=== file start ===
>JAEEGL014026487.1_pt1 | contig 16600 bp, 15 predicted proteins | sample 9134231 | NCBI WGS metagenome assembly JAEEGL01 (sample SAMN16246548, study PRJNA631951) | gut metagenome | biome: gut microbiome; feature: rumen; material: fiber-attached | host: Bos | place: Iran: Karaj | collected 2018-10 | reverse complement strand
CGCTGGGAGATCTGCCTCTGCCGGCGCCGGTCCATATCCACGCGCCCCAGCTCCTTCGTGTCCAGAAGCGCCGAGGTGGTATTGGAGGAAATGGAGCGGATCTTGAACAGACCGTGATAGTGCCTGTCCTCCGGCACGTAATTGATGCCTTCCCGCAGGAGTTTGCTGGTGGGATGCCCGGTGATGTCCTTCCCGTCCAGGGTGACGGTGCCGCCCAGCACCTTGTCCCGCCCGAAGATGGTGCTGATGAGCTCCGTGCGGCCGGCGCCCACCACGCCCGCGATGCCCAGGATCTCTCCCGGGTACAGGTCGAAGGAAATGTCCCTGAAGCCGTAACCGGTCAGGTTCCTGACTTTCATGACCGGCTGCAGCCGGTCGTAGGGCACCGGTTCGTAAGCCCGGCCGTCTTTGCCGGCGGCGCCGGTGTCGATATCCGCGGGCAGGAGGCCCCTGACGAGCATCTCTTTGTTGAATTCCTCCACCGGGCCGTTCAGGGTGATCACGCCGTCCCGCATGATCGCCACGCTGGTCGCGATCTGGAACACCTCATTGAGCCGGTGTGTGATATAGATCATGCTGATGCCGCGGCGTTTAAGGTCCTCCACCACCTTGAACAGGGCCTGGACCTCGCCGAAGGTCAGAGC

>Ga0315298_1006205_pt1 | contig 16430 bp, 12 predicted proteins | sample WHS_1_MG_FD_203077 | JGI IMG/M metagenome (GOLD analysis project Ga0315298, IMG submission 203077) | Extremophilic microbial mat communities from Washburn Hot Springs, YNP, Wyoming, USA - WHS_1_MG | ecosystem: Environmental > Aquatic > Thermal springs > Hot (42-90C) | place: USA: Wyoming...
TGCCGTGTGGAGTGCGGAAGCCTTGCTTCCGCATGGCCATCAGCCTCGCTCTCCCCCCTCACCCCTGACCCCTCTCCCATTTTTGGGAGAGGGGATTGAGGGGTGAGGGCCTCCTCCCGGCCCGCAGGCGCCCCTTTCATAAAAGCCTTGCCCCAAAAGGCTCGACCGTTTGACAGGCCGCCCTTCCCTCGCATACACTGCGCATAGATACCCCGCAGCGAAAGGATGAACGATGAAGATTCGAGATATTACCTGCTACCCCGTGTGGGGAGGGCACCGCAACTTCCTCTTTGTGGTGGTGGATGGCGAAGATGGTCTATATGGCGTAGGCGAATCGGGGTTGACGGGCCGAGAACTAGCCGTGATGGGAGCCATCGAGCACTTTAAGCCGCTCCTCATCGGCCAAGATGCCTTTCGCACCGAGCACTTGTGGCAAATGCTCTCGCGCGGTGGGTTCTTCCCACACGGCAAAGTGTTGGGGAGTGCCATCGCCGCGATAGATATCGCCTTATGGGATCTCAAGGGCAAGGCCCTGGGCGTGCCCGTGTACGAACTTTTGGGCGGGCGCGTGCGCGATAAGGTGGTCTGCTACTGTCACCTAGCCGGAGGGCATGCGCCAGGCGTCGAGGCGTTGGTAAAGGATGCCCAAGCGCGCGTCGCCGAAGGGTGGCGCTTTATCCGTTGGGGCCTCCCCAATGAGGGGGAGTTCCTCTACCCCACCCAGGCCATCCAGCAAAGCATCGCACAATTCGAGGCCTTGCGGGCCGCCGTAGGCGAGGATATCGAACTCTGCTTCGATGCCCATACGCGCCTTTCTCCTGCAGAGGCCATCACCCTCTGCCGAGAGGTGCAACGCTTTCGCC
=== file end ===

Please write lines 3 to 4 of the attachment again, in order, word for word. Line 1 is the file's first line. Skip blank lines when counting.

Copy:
>Ga0315298_1006205_pt1 | contig 16430 bp, 12 predicted proteins | sample WHS_1_MG_FD_203077 | JGI IMG/M metagenome (GOLD analysis project Ga0315298, IMG submission 203077) | Extremophilic microbial mat communities from Washburn Hot Springs, YNP, Wyoming, USA - WHS_1_MG | ecosystem: Environmental > Aquatic > Thermal springs > Hot (42-90C) | place: USA: Wyoming...
TGCCGTGTGGAGTGCGGAAGCCTTGCTTCCGCATGGCCATCAGCCTCGCTCTCCCCCCTCACCCCTGACCCCTCTCCCATTTTTGGGAGAGGGGATTGAGGGGTGAGGGCCTCCTCCCGGCCCGCAGGCGCCCCTTTCATAAAAGCCTTGCCCCAAAAGGCTCGACCGTTTGACAGGCCGCCCTTCCCTCGCATACACTGCGCATAGATACCCCGCAGCGAAAGGATGAACGATGAAGATTCGAGATATTACCTGCTACCCCGTGTGGGGAGGGCACCGCAACTTCCTCTTTGTGGTGGTGGATGGCGAAGATGGTCTATATGGCGTAGGCGAATCGGGGTTGACGGGCCGAGAACTAGCCGTGATGGGAGCCATCGAGCACTTTAAGCCGCTCCTCATCGGCCAAGATGCCTTTCGCACCGAGCACTTGTGGCAAATGCTCTCGCGCGGTGGGTTCTTCCCACACGGCAAAGTGTTGGGGAGTGCCATCGCCGCGATAGATATCGCCTTATGGGATCTCAAGGGCAAGGCCCTGGGCGTGCCCGTGTACGAACTTTTGGGCGGGCGCGTGCGCGATAAGGTGGTCTGCTACTGTCACCTAGCCGGAGGGCATGCGCCAGGCGTCGAGGCGTTGGTAAAGGATGCCCAAGCGCGCGTCGCCGAAGGGTGGCGCTTTATCCGTTGGGGCCTCCCCAATGAGGGGGAGTTCCTCTACCCCACCCAGGCCATCCAGCAAAGCATCGCACAATTCGAGGCCTTGCGGGCCGCCGTAGGCGAGGATATCGAACTCTGCTTCGATGCCCATACGCGCCTTTCTCCTGCAGAGGCCATCACCCTCTGCCGAGAGGTGCAACGCTTTCGCC